A high wind warning remains in effect for the entire Chicago area from 7 a.m. to 8 p.m.
A tornado watch was also issued for the entire Chicago area. It expired at 11 a.m.
A tornado warning was also briefly issued for Kane County as a tornadic storm passed through the far west suburbs, but the warning was canceled by 7:10 a.m. Another tornado warning was issued for north central Kankakee County and east central Will County until 8 a.m., and for parts of Northwest Indiana as late as 9:45 a.m.
At O'Hare and Midway international airports, the FAA's Elizabeth Isham-Corry says air traffic is moving but slowly.
"We're going to hunker down and wait it out. Also we're going to move traffic safely when we can. We are departing and we are taking arrivals so it is moving but it's not moving at normal rates."
The Chicago Department of Aviation reported that more than 500 flights had been canceled at O'Hare on Tuesday, as of 3:30 p.m.
As of that time, airlines at O'Hare were reporting delays that averaged 45 minutes for flights both in and out of the airport.
A ground stop was in effect at O'Hare earlier Tuesday morning, meaning that no flights could depart, but some could arrive. The ground stop had been lifted by 10:30 a.m., aviation officials said.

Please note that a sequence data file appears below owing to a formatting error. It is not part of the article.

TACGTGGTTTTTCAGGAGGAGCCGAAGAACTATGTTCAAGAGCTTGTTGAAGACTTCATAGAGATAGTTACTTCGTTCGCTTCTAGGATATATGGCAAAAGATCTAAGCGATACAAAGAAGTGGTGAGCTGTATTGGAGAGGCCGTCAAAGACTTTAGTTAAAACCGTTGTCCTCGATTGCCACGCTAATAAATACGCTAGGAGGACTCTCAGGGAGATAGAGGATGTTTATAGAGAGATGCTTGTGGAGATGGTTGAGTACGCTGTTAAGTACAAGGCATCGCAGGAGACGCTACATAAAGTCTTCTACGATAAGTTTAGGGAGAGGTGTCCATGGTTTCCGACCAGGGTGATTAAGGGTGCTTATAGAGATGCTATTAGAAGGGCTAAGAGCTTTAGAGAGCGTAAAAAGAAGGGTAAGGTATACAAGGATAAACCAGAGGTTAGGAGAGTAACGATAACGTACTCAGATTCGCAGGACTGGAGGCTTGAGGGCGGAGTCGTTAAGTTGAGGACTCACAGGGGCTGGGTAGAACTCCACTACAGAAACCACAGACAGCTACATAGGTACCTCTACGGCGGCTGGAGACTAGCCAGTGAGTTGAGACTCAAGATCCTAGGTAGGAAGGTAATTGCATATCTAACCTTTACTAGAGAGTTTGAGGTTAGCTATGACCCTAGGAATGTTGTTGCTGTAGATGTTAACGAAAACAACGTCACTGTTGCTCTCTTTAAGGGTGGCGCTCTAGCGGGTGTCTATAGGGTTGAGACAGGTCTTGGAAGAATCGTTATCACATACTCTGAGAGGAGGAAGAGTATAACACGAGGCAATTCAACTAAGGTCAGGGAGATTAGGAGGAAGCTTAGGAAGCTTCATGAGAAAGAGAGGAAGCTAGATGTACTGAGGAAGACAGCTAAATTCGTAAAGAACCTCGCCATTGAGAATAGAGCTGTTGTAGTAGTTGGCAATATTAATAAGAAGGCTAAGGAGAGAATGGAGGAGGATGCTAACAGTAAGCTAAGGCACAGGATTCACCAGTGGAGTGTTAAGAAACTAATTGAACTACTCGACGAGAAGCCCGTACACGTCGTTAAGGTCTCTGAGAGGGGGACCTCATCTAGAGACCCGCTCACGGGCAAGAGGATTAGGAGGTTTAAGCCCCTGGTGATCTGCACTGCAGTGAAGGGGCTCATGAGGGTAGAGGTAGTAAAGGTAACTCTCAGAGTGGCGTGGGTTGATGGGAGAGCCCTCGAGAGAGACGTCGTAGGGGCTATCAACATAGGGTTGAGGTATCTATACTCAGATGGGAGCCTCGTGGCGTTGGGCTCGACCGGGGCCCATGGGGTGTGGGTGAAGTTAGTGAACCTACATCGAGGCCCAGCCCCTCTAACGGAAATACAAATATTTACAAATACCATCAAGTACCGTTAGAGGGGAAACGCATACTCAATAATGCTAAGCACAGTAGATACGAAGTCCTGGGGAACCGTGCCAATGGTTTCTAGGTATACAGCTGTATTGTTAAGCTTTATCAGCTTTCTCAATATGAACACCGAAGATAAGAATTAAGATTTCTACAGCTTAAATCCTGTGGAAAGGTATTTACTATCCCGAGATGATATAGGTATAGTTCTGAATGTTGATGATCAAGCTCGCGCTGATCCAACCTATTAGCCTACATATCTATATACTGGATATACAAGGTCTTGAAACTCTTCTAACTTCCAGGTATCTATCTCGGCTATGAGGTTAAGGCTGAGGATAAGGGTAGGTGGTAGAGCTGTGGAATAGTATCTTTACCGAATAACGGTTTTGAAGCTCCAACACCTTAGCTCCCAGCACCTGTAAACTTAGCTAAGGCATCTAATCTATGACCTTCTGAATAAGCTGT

O'Hare was never closed, the department emphasized.
The storm also caused trouble at Midway, where airlines reported delays of 30 minutes or more, and some minor cancellations.
Gusts of 44 mph were reported at O'Hare International Airport early Tuesday morning. There were also several reports of downed wires and power outages.
As of 9:15 p.m., a total of 12,000 customers across Illinois were without power, according to ComEd. That included 1,300 in Chicago, 2,900 in south suburban areas, 4,500 in the northern suburbs and 3,300 in the western suburbs. ComEd also had restored service to 193,000 customers that had lost power earlier in the day.
While a local tornado watch has expired, a high wind warning remains in effect until 8 p.m. across northeastern Illinois and northwest Indiana, according to the weather service. Southwest winds of 30 to 40 mph with gusts to 60 mph are expected.